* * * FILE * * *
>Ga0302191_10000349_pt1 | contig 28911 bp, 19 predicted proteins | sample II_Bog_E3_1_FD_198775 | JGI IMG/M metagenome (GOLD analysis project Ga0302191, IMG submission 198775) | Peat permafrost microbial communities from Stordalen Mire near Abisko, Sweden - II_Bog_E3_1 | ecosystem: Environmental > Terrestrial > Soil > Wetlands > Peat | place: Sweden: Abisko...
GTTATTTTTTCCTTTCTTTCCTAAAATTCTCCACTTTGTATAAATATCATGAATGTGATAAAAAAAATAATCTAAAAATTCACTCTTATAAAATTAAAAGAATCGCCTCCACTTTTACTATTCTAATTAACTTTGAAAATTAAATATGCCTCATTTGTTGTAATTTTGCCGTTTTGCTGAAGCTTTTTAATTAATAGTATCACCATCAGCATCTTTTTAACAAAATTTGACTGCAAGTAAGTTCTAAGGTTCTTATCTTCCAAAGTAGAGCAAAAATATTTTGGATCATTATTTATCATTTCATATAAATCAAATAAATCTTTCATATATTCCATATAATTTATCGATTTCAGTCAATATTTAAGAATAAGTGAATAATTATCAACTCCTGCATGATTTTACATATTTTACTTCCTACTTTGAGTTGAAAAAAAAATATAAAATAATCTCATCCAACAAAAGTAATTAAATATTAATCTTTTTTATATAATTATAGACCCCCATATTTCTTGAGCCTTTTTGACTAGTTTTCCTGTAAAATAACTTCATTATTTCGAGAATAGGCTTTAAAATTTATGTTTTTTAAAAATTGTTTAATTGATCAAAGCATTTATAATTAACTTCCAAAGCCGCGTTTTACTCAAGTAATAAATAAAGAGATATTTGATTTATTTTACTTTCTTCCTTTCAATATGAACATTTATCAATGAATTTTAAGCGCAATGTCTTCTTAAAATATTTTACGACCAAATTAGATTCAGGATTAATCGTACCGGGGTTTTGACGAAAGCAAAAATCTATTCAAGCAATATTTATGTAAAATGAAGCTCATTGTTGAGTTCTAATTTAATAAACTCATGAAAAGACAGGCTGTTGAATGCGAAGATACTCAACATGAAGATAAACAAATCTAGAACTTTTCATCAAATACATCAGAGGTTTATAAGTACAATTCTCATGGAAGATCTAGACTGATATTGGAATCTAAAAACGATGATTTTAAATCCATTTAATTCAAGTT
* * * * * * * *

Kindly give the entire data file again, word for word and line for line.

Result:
>Ga0302191_10000349_pt1 | contig 28911 bp, 19 predicted proteins | sample II_Bog_E3_1_FD_198775 | JGI IMG/M metagenome (GOLD analysis project Ga0302191, IMG submission 198775) | Peat permafrost microbial communities from Stordalen Mire near Abisko, Sweden - II_Bog_E3_1 | ecosystem: Environmental > Terrestrial > Soil > Wetlands > Peat | place: Sweden: Abisko...
GTTATTTTTTCCTTTCTTTCCTAAAATTCTCCACTTTGTATAAATATCATGAATGTGATAAAAAAAATAATCTAAAAATTCACTCTTATAAAATTAAAAGAATCGCCTCCACTTTTACTATTCTAATTAACTTTGAAAATTAAATATGCCTCATTTGTTGTAATTTTGCCGTTTTGCTGAAGCTTTTTAATTAATAGTATCACCATCAGCATCTTTTTAACAAAATTTGACTGCAAGTAAGTTCTAAGGTTCTTATCTTCCAAAGTAGAGCAAAAATATTTTGGATCATTATTTATCATTTCATATAAATCAAATAAATCTTTCATATATTCCATATAATTTATCGATTTCAGTCAATATTTAAGAATAAGTGAATAATTATCAACTCCTGCATGATTTTACATATTTTACTTCCTACTTTGAGTTGAAAAAAAAATATAAAATAATCTCATCCAACAAAAGTAATTAAATATTAATCTTTTTTATATAATTATAGACCCCCATATTTCTTGAGCCTTTTTGACTAGTTTTCCTGTAAAATAACTTCATTATTTCGAGAATAGGCTTTAAAATTTATGTTTTTTAAAAATTGTTTAATTGATCAAAGCATTTATAATTAACTTCCAAAGCCGCGTTTTACTCAAGTAATAAATAAAGAGATATTTGATTTATTTTACTTTCTTCCTTTCAATATGAACATTTATCAATGAATTTTAAGCGCAATGTCTTCTTAAAATATTTTACGACCAAATTAGATTCAGGATTAATCGTACCGGGGTTTTGACGAAAGCAAAAATCTATTCAAGCAATATTTATGTAAAATGAAGCTCATTGTTGAGTTCTAATTTAATAAACTCATGAAAAGACAGGCTGTTGAATGCGAAGATACTCAACATGAAGATAAACAAATCTAGAACTTTTCATCAAATACATCAGAGGTTTATAAGTACAATTCTCATGGAAGATCTAGACTGATATTGGAATCTAAAAACGATGATTTTAAATCCATTTAATTCAAGTT